Marking The Market
In times of unusual volatility, global exchanges use the market discovery price mechanism without keeping any price bands. It is no different in India, but its application is seldom justified. In January 2008, indices collapsed over 60 per cent, yet exchanges explained it as a market discovery mechanism and no changes were made in the price bands. Nor was any scrip transferred to T2T. Yet between April and July, when some of the B-group stocks hit lower circuits consistently, filter limits were arbitrarily lowered to 5 per cent. But no action was taken against many A-group stocks which were collapsing by as much as 40 to 50 per cent. However, the same principle was not applied when trading was halted for a day after the market rose 21 per cent post-elections.

On both occasions, retail investors suffered losses due to the artificial illiquidity created by circuit filters. Investor protection groups point out that the 2008 crash had resulted in the biggest-ever payment crisis after May 2006 as brokers dumped shares without client approval.

Trivedi says that illiquid stocks in the de-listed space remain a riddle for investors like him. The delisting and re-listing drama was seen last in the GKW stock that was suspended on 24 June at Rs 38.15, as per mutual understanding only to be re-listed on 20 July at Rs 58 with a mere trading volume of 2,857 shares. In the next four trading sessions, it moved up by 518 per cent to Rs 285, yet it remains in the 20 per cent circuit limit.

Investors want uniform rules and deadlines for shifting shares out of T2T. Exchanges say a three-month window is usually applicable for all ‘illiquid' category, though this is not true in the case of delisted stocks. "The regulator and exchanges must have an alternative mechanism to penalise in case of non-compliance of the regulatory requirements, instead of pushing the stock into T2T settlement," says Bhavin Desai, manager of derivatives at Motilal Oswal.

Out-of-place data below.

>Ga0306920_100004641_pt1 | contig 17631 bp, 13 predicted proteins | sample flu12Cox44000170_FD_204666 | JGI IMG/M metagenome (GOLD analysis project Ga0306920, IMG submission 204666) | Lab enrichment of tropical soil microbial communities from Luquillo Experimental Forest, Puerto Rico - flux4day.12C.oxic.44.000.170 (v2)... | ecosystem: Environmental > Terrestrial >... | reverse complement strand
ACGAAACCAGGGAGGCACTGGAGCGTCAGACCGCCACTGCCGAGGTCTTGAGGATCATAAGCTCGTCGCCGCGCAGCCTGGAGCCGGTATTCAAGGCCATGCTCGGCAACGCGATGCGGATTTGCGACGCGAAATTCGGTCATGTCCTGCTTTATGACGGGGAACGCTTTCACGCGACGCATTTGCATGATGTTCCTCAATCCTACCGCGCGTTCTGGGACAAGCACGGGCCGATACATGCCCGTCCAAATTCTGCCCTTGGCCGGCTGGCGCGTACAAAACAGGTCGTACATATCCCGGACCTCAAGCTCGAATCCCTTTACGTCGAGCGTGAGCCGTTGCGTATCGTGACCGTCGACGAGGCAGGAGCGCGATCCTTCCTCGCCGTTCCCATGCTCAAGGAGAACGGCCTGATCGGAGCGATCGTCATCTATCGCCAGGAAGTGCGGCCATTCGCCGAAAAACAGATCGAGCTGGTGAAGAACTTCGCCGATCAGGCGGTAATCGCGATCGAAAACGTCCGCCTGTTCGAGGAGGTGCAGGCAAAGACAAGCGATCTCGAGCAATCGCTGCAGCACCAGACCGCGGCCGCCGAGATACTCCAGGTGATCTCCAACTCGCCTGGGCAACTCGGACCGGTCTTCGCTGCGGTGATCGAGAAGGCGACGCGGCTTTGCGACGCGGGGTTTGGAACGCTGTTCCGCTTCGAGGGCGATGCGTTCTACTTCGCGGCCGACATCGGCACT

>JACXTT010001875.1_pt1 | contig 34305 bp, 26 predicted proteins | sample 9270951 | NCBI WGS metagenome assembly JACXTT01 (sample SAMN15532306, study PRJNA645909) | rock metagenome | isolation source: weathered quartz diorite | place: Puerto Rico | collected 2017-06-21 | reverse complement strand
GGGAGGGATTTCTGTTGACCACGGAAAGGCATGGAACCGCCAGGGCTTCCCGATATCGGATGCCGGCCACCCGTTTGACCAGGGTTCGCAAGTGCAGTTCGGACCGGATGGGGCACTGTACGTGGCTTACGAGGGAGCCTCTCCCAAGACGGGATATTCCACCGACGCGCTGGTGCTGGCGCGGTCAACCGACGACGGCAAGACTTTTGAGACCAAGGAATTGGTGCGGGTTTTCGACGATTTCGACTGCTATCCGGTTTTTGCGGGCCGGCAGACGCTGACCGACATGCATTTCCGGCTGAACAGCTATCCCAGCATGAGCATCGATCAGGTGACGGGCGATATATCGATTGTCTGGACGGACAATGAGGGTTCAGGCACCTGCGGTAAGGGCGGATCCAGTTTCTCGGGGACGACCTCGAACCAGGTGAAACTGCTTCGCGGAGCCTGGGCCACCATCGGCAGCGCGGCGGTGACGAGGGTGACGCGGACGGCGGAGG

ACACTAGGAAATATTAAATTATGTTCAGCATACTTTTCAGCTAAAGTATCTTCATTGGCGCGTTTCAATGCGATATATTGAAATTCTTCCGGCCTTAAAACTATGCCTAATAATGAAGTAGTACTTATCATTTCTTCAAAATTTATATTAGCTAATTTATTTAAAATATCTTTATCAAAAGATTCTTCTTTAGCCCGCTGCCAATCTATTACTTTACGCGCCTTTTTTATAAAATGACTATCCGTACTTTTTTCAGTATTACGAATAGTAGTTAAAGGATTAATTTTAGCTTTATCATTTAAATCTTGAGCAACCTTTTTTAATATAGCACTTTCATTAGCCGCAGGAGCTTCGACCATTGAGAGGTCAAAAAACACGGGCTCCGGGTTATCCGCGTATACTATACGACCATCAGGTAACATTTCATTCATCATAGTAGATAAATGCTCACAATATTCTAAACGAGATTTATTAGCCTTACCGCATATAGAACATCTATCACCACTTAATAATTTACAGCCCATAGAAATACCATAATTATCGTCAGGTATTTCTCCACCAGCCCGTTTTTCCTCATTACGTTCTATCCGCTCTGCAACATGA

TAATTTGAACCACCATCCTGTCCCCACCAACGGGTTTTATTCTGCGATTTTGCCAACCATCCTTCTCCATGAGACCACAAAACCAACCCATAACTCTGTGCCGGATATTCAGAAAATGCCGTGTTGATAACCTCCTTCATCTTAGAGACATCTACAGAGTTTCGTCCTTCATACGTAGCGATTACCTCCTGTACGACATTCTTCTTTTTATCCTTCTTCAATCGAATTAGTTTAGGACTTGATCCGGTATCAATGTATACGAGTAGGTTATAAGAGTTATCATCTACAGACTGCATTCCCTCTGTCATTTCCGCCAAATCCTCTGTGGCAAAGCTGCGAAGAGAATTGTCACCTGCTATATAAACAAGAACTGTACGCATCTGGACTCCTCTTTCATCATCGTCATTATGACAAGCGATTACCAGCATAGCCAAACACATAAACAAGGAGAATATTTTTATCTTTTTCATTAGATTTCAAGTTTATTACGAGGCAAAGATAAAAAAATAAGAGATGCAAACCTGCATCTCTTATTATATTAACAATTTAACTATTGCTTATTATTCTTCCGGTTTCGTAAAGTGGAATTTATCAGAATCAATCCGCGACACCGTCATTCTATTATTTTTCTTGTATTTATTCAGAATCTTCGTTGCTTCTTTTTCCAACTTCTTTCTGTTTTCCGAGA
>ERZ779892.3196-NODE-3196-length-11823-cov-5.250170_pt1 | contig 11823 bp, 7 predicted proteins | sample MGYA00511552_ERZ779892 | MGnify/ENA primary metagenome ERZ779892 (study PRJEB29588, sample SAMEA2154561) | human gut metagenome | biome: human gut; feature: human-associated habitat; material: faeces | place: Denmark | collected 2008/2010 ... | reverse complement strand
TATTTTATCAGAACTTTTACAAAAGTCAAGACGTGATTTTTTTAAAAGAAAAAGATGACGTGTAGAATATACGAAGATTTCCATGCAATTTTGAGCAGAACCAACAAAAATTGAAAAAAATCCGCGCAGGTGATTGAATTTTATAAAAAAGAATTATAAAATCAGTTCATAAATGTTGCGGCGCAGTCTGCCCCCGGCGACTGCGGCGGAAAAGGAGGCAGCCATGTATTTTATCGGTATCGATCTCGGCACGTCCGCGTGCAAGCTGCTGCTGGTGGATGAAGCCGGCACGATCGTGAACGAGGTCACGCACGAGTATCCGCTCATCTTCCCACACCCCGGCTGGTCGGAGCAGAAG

Changing Rules
Investor Grievance Forum says there should be a defined set of rules on how long a stock should remain in T2T for each segment and how investors can be compensated for the losses. "What do exchanges expect from corporates? Artificial volumes? These will be liquid if they are transferred to normal groups," says Kishor Oswal, chairman of CNI Research in Mumbai.

Agrawal of Angel Broking suggests a separate exchange or segment that may deal only with illiquid stocks, while Desai wants professional market makers who can provide opposite quotes to sustain volumes with few concessions on the regulatory costs and financing costs. "In case of lack of tradable stock, firms should be mandated to have certain percentage of the equity as free float for smoother trading. Regulatory requirements should be tightened to have minimum amount of issued capital required for smoother trading. The firms lacking this should be induced to heighten the equity within the stipulated time," he says. According to D.D. Sharma, senior vice-president of research at Anand Rathi Financial Services, "In future, you may have stiff listing requirement with regard to size of companies with total equity and float available."

With over 1,800 stocks in the illiquid space, the BSE has shrunk its spectrum of traded stocks by almost 45 per cent. Already behind the NSE in both cash and futures market, the BSE has so far failed to enliven its derivative segment. Defreezing some of these stocks could improve cash flow and the charm may return to the BSE.
 
sreevalsan dot menon at abp dot in